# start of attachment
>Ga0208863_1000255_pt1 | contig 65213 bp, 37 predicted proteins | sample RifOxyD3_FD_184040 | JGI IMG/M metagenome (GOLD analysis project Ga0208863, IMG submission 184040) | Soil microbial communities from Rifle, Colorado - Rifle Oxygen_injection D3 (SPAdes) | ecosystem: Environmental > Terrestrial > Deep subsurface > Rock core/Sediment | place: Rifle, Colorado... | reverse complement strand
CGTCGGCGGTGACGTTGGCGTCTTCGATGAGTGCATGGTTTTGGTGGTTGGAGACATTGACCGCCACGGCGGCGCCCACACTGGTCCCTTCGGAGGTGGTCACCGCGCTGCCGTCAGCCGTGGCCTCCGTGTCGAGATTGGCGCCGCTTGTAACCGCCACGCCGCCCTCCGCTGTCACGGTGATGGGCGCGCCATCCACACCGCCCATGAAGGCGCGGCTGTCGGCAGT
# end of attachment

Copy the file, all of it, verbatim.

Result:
>Ga0208863_1000255_pt1 | contig 65213 bp, 37 predicted proteins | sample RifOxyD3_FD_184040 | JGI IMG/M metagenome (GOLD analysis project Ga0208863, IMG submission 184040) | Soil microbial communities from Rifle, Colorado - Rifle Oxygen_injection D3 (SPAdes) | ecosystem: Environmental > Terrestrial > Deep subsurface > Rock core/Sediment | place: Rifle, Colorado... | reverse complement strand
CGTCGGCGGTGACGTTGGCGTCTTCGATGAGTGCATGGTTTTGGTGGTTGGAGACATTGACCGCCACGGCGGCGCCCACACTGGTCCCTTCGGAGGTGGTCACCGCGCTGCCGTCAGCCGTGGCCTCCGTGTCGAGATTGGCGCCGCTTGTAACCGCCACGCCGCCCTCCGCTGTCACGGTGATGGGCGCGCCATCCACACCGCCCATGAAGGCGCGGCTGTCGGCAGT